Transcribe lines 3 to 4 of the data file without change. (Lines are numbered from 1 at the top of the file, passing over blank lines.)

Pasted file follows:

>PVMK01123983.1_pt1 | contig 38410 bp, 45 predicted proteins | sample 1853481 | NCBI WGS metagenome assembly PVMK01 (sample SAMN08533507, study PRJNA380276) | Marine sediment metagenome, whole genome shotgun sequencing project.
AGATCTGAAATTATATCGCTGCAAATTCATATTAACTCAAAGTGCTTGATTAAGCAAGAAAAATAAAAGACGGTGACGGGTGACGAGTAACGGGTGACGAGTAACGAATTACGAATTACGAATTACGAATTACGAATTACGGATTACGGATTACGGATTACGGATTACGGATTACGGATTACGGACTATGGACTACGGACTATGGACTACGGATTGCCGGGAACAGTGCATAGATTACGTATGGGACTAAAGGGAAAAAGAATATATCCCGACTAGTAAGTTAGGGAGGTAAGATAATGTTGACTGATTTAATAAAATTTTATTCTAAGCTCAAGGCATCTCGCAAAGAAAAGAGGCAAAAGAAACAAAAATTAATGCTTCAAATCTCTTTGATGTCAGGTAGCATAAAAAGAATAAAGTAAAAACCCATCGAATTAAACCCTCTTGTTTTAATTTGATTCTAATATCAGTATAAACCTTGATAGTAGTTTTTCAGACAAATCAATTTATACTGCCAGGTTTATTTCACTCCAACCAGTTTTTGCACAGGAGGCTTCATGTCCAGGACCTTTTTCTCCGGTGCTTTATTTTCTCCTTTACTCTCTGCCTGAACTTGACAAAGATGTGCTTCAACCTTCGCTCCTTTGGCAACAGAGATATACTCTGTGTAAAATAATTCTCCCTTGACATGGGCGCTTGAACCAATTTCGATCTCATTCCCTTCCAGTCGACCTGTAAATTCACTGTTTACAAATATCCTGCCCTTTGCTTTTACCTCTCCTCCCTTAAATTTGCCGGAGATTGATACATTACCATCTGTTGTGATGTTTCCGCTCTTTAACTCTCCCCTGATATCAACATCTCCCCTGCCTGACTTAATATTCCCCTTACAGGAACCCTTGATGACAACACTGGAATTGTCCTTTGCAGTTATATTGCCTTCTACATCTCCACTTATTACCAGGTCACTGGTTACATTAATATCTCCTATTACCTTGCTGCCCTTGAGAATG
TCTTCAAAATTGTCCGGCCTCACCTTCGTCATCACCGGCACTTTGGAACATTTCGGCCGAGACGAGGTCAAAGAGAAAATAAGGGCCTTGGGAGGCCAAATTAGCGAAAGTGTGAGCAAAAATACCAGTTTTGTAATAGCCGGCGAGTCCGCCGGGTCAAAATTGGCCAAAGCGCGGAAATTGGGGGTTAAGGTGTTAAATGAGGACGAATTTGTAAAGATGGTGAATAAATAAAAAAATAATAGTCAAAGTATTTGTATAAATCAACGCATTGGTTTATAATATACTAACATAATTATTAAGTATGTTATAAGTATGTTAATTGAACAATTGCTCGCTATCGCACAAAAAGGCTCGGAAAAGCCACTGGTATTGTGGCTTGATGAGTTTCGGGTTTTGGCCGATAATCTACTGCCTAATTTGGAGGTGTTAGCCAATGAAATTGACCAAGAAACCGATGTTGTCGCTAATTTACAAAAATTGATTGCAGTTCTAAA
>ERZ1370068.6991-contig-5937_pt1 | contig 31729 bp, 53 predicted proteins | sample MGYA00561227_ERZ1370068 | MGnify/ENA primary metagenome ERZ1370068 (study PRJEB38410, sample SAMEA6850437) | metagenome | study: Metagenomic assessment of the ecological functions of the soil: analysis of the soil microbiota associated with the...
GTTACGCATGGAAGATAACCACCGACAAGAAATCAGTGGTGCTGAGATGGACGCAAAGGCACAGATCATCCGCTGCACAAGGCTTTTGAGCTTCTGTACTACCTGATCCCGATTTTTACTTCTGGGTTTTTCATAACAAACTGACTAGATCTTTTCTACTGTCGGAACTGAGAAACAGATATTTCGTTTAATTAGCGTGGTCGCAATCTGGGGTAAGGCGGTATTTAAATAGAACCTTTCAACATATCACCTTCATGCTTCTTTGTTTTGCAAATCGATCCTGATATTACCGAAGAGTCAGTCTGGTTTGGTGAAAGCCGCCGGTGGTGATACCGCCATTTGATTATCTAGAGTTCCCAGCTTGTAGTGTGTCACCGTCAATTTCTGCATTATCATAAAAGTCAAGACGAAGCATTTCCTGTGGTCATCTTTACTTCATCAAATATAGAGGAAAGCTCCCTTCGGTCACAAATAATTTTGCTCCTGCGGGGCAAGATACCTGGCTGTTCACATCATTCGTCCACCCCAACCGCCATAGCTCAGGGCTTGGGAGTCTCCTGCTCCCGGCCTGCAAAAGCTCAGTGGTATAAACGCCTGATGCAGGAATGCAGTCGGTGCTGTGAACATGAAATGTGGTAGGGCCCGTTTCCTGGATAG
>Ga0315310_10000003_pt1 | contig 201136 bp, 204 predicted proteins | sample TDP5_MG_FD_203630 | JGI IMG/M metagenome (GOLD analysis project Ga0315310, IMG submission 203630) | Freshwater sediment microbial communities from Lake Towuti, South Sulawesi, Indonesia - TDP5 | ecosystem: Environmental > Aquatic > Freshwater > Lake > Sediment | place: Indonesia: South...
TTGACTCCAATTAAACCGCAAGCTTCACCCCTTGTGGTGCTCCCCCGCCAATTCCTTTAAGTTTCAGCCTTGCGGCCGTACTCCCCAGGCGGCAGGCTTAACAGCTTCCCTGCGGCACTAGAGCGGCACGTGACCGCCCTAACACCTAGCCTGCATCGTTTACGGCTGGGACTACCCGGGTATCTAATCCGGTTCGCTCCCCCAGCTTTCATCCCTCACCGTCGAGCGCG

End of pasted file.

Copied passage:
TCTTCAAAATTGTCCGGCCTCACCTTCGTCATCACCGGCACTTTGGAACATTTCGGCCGAGACGAGGTCAAAGAGAAAATAAGGGCCTTGGGAGGCCAAATTAGCGAAAGTGTGAGCAAAAATACCAGTTTTGTAATAGCCGGCGAGTCCGCCGGGTCAAAATTGGCCAAAGCGCGGAAATTGGGGGTTAAGGTGTTAAATGAGGACGAATTTGTAAAGATGGTGAATAAATAAAAAAATAATAGTCAAAGTATTTGTATAAATCAACGCATTGGTTTATAATATACTAACATAATTATTAAGTATGTTATAAGTATGTTAATTGAACAATTGCTCGCTATCGCACAAAAAGGCTCGGAAAAGCCACTGGTATTGTGGCTTGATGAGTTTCGGGTTTTGGCCGATAATCTACTGCCTAATTTGGAGGTGTTAGCCAATGAAATTGACCAAGAAACCGATGTTGTCGCTAATTTACAAAAATTGATTGCAGTTCTAAA
>ERZ1370068.6991-contig-5937_pt1 | contig 31729 bp, 53 predicted proteins | sample MGYA00561227_ERZ1370068 | MGnify/ENA primary metagenome ERZ1370068 (study PRJEB38410, sample SAMEA6850437) | metagenome | study: Metagenomic assessment of the ecological functions of the soil: analysis of the soil microbiota associated with the...